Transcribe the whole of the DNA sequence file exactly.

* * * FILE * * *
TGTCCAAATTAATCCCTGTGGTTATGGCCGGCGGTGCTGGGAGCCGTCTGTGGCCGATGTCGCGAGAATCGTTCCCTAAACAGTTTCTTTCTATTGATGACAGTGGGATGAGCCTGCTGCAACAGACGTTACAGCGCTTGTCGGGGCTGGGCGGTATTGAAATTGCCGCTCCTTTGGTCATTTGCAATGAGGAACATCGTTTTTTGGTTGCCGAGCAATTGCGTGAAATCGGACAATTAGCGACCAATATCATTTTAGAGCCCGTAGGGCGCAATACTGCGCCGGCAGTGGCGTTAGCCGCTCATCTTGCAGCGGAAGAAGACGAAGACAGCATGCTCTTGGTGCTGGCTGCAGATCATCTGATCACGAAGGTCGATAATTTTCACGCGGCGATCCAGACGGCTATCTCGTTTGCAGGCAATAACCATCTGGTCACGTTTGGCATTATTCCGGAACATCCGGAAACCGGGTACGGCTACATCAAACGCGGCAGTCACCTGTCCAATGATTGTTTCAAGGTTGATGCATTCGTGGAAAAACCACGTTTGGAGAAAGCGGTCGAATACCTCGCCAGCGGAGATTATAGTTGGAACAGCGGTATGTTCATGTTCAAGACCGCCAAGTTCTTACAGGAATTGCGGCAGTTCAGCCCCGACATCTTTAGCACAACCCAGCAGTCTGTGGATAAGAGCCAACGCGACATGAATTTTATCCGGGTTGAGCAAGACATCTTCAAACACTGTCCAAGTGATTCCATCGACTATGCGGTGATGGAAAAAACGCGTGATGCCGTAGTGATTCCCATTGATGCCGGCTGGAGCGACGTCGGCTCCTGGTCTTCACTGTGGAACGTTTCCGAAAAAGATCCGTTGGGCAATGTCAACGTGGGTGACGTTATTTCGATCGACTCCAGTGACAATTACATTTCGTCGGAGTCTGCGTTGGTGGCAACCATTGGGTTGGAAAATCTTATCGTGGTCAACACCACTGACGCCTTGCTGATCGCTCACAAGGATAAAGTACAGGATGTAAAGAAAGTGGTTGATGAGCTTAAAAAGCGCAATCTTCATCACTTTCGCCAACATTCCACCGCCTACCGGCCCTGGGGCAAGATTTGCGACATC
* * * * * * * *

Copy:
TGTCCAAATTAATCCCTGTGGTTATGGCCGGCGGTGCTGGGAGCCGTCTGTGGCCGATGTCGCGAGAATCGTTCCCTAAACAGTTTCTTTCTATTGATGACAGTGGGATGAGCCTGCTGCAACAGACGTTACAGCGCTTGTCGGGGCTGGGCGGTATTGAAATTGCCGCTCCTTTGGTCATTTGCAATGAGGAACATCGTTTTTTGGTTGCCGAGCAATTGCGTGAAATCGGACAATTAGCGACCAATATCATTTTAGAGCCCGTAGGGCGCAATACTGCGCCGGCAGTGGCGTTAGCCGCTCATCTTGCAGCGGAAGAAGACGAAGACAGCATGCTCTTGGTGCTGGCTGCAGATCATCTGATCACGAAGGTCGATAATTTTCACGCGGCGATCCAGACGGCTATCTCGTTTGCAGGCAATAACCATCTGGTCACGTTTGGCATTATTCCGGAACATCCGGAAACCGGGTACGGCTACATCAAACGCGGCAGTCACCTGTCCAATGATTGTTTCAAGGTTGATGCATTCGTGGAAAAACCACGTTTGGAGAAAGCGGTCGAATACCTCGCCAGCGGAGATTATAGTTGGAACAGCGGTATGTTCATGTTCAAGACCGCCAAGTTCTTACAGGAATTGCGGCAGTTCAGCCCCGACATCTTTAGCACAACCCAGCAGTCTGTGGATAAGAGCCAACGCGACATGAATTTTATCCGGGTTGAGCAAGACATCTTCAAACACTGTCCAAGTGATTCCATCGACTATGCGGTGATGGAAAAAACGCGTGATGCCGTAGTGATTCCCATTGATGCCGGCTGGAGCGACGTCGGCTCCTGGTCTTCACTGTGGAACGTTTCCGAAAAAGATCCGTTGGGCAATGTCAACGTGGGTGACGTTATTTCGATCGACTCCAGTGACAATTACATTTCGTCGGAGTCTGCGTTGGTGGCAACCATTGGGTTGGAAAATCTTATCGTGGTCAACACCACTGACGCCTTGCTGATCGCTCACAAGGATAAAGTACAGGATGTAAAGAAAGTGGTTGATGAGCTTAAAAAGCGCAATCTTCATCACTTTCGCCAACATTCCACCGCCTACCGGCCCTGGGGCAAGATTTGCGACATC